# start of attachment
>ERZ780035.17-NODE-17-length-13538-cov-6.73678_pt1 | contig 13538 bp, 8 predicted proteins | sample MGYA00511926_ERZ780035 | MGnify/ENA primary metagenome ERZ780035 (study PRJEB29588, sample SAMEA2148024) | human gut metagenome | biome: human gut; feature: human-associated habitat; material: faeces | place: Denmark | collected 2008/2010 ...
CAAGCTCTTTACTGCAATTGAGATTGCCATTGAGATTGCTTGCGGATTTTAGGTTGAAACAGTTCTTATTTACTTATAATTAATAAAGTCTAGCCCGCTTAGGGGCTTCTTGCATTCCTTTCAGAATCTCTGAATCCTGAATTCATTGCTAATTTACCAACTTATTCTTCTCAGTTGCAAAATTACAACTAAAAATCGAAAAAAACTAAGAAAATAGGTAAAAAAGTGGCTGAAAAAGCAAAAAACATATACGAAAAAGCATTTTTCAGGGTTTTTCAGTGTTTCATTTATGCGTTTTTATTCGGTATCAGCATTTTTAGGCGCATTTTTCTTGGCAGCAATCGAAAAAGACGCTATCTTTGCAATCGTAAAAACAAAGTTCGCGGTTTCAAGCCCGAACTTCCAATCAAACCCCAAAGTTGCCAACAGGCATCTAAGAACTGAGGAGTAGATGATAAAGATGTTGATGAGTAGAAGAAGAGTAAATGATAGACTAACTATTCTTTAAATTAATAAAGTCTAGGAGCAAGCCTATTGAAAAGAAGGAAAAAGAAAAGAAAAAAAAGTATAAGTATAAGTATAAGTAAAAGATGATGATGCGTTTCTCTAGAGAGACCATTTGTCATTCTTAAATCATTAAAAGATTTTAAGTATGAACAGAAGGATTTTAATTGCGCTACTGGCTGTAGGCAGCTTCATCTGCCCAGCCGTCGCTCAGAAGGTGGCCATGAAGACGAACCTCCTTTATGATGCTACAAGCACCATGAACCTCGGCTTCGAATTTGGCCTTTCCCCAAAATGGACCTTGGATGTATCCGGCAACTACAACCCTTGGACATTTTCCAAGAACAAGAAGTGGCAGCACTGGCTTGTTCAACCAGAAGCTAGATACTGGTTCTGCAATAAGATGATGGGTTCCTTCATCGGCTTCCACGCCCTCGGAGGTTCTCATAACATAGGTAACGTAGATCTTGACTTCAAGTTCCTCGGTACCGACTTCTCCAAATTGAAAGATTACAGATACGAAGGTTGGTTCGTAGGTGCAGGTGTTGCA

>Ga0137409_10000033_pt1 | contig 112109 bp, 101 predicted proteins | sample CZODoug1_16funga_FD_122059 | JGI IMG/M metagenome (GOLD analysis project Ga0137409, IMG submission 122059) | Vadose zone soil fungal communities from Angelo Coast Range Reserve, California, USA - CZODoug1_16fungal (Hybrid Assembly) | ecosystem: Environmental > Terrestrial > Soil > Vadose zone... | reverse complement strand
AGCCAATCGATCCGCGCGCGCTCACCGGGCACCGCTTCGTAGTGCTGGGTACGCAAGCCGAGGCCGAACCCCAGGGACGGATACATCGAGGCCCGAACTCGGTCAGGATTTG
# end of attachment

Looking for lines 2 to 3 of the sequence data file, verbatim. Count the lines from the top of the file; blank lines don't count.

CAAGCTCTTTACTGCAATTGAGATTGCCATTGAGATTGCTTGCGGATTTTAGGTTGAAACAGTTCTTATTTACTTATAATTAATAAAGTCTAGCCCGCTTAGGGGCTTCTTGCATTCCTTTCAGAATCTCTGAATCCTGAATTCATTGCTAATTTACCAACTTATTCTTCTCAGTTGCAAAATTACAACTAAAAATCGAAAAAAACTAAGAAAATAGGTAAAAAAGTGGCTGAAAAAGCAAAAAACATATACGAAAAAGCATTTTTCAGGGTTTTTCAGTGTTTCATTTATGCGTTTTTATTCGGTATCAGCATTTTTAGGCGCATTTTTCTTGGCAGCAATCGAAAAAGACGCTATCTTTGCAATCGTAAAAACAAAGTTCGCGGTTTCAAGCCCGAACTTCCAATCAAACCCCAAAGTTGCCAACAGGCATCTAAGAACTGAGGAGTAGATGATAAAGATGTTGATGAGTAGAAGAAGAGTAAATGATAGACTAACTATTCTTTAAATTAATAAAGTCTAGGAGCAAGCCTATTGAAAAGAAGGAAAAAGAAAAGAAAAAAAAGTATAAGTATAAGTATAAGTAAAAGATGATGATGCGTTTCTCTAGAGAGACCATTTGTCATTCTTAAATCATTAAAAGATTTTAAGTATGAACAGAAGGATTTTAATTGCGCTACTGGCTGTAGGCAGCTTCATCTGCCCAGCCGTCGCTCAGAAGGTGGCCATGAAGACGAACCTCCTTTATGATGCTACAAGCACCATGAACCTCGGCTTCGAATTTGGCCTTTCCCCAAAATGGACCTTGGATGTATCCGGCAACTACAACCCTTGGACATTTTCCAAGAACAAGAAGTGGCAGCACTGGCTTGTTCAACCAGAAGCTAGATACTGGTTCTGCAATAAGATGATGGGTTCCTTCATCGGCTTCCACGCCCTCGGAGGTTCTCATAACATAGGTAACGTAGATCTTGACTTCAAGTTCCTCGGTACCGACTTCTCCAAATTGAAAGATTACAGATACGAAGGTTGGTTCGTAGGTGCAGGTGTTGCA

>Ga0137409_10000033_pt1 | contig 112109 bp, 101 predicted proteins | sample CZODoug1_16funga_FD_122059 | JGI IMG/M metagenome (GOLD analysis project Ga0137409, IMG submission 122059) | Vadose zone soil fungal communities from Angelo Coast Range Reserve, California, USA - CZODoug1_16fungal (Hybrid Assembly) | ecosystem: Environmental > Terrestrial > Soil > Vadose zone... | reverse complement strand